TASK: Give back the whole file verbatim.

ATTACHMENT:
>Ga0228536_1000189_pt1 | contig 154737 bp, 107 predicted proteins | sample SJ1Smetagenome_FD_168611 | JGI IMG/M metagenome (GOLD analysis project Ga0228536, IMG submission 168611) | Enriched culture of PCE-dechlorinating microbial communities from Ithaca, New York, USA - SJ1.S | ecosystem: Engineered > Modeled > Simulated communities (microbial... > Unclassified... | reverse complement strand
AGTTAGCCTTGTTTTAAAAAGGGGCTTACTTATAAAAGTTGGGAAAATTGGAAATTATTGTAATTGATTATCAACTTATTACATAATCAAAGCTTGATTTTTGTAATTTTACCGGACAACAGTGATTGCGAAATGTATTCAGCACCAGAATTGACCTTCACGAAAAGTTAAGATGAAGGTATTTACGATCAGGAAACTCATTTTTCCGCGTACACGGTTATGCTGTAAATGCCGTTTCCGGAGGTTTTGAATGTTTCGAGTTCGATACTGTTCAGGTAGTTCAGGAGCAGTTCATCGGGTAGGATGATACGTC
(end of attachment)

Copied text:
>Ga0228536_1000189_pt1 | contig 154737 bp, 107 predicted proteins | sample SJ1Smetagenome_FD_168611 | JGI IMG/M metagenome (GOLD analysis project Ga0228536, IMG submission 168611) | Enriched culture of PCE-dechlorinating microbial communities from Ithaca, New York, USA - SJ1.S | ecosystem: Engineered > Modeled > Simulated communities (microbial... > Unclassified... | reverse complement strand
AGTTAGCCTTGTTTTAAAAAGGGGCTTACTTATAAAAGTTGGGAAAATTGGAAATTATTGTAATTGATTATCAACTTATTACATAATCAAAGCTTGATTTTTGTAATTTTACCGGACAACAGTGATTGCGAAATGTATTCAGCACCAGAATTGACCTTCACGAAAAGTTAAGATGAAGGTATTTACGATCAGGAAACTCATTTTTCCGCGTACACGGTTATGCTGTAAATGCCGTTTCCGGAGGTTTTGAATGTTTCGAGTTCGATACTGTTCAGGTAGTTCAGGAGCAGTTCATCGGGTAGGATGATACGTC